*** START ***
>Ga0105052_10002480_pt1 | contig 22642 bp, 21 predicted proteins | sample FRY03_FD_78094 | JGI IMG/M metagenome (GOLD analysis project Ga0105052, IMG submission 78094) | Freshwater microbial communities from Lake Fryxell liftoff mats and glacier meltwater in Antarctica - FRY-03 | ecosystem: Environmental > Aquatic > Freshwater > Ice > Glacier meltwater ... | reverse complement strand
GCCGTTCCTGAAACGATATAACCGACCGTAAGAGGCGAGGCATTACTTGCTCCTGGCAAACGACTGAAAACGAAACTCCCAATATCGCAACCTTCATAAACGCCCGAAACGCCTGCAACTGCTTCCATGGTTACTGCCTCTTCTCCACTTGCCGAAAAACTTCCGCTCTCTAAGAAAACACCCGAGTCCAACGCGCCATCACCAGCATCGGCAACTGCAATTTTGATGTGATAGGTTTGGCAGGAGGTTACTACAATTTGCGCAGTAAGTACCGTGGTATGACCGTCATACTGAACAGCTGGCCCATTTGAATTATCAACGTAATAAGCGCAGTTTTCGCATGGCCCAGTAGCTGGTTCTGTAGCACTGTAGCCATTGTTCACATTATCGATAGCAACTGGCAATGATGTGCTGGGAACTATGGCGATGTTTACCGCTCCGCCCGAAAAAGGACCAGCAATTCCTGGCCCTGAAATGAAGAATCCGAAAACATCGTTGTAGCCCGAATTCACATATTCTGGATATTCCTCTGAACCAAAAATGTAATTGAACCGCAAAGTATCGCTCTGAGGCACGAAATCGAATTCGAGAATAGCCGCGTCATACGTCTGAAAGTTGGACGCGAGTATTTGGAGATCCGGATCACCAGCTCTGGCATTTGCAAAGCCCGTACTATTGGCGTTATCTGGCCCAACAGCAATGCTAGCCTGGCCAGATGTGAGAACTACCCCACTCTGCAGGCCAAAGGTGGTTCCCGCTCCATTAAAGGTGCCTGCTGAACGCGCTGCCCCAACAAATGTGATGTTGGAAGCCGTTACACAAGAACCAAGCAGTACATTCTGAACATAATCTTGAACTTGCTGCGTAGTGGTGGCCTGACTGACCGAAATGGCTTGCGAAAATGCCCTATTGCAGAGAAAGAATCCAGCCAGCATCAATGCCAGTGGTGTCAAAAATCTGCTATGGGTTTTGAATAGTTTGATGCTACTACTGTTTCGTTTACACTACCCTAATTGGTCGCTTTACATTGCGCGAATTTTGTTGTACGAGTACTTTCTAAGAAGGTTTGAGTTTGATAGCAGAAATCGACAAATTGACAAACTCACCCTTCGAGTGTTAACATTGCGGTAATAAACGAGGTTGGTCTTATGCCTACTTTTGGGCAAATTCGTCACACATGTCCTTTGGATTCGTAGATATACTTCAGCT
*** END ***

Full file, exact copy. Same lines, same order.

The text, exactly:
>Ga0105052_10002480_pt1 | contig 22642 bp, 21 predicted proteins | sample FRY03_FD_78094 | JGI IMG/M metagenome (GOLD analysis project Ga0105052, IMG submission 78094) | Freshwater microbial communities from Lake Fryxell liftoff mats and glacier meltwater in Antarctica - FRY-03 | ecosystem: Environmental > Aquatic > Freshwater > Ice > Glacier meltwater ... | reverse complement strand
GCCGTTCCTGAAACGATATAACCGACCGTAAGAGGCGAGGCATTACTTGCTCCTGGCAAACGACTGAAAACGAAACTCCCAATATCGCAACCTTCATAAACGCCCGAAACGCCTGCAACTGCTTCCATGGTTACTGCCTCTTCTCCACTTGCCGAAAAACTTCCGCTCTCTAAGAAAACACCCGAGTCCAACGCGCCATCACCAGCATCGGCAACTGCAATTTTGATGTGATAGGTTTGGCAGGAGGTTACTACAATTTGCGCAGTAAGTACCGTGGTATGACCGTCATACTGAACAGCTGGCCCATTTGAATTATCAACGTAATAAGCGCAGTTTTCGCATGGCCCAGTAGCTGGTTCTGTAGCACTGTAGCCATTGTTCACATTATCGATAGCAACTGGCAATGATGTGCTGGGAACTATGGCGATGTTTACCGCTCCGCCCGAAAAAGGACCAGCAATTCCTGGCCCTGAAATGAAGAATCCGAAAACATCGTTGTAGCCCGAATTCACATATTCTGGATATTCCTCTGAACCAAAAATGTAATTGAACCGCAAAGTATCGCTCTGAGGCACGAAATCGAATTCGAGAATAGCCGCGTCATACGTCTGAAAGTTGGACGCGAGTATTTGGAGATCCGGATCACCAGCTCTGGCATTTGCAAAGCCCGTACTATTGGCGTTATCTGGCCCAACAGCAATGCTAGCCTGGCCAGATGTGAGAACTACCCCACTCTGCAGGCCAAAGGTGGTTCCCGCTCCATTAAAGGTGCCTGCTGAACGCGCTGCCCCAACAAATGTGATGTTGGAAGCCGTTACACAAGAACCAAGCAGTACATTCTGAACATAATCTTGAACTTGCTGCGTAGTGGTGGCCTGACTGACCGAAATGGCTTGCGAAAATGCCCTATTGCAGAGAAAGAATCCAGCCAGCATCAATGCCAGTGGTGTCAAAAATCTGCTATGGGTTTTGAATAGTTTGATGCTACTACTGTTTCGTTTACACTACCCTAATTGGTCGCTTTACATTGCGCGAATTTTGTTGTACGAGTACTTTCTAAGAAGGTTTGAGTTTGATAGCAGAAATCGACAAATTGACAAACTCACCCTTCGAGTGTTAACATTGCGGTAATAAACGAGGTTGGTCTTATGCCTACTTTTGGGCAAATTCGTCACACATGTCCTTTGGATTCGTAGATATACTTCAGCT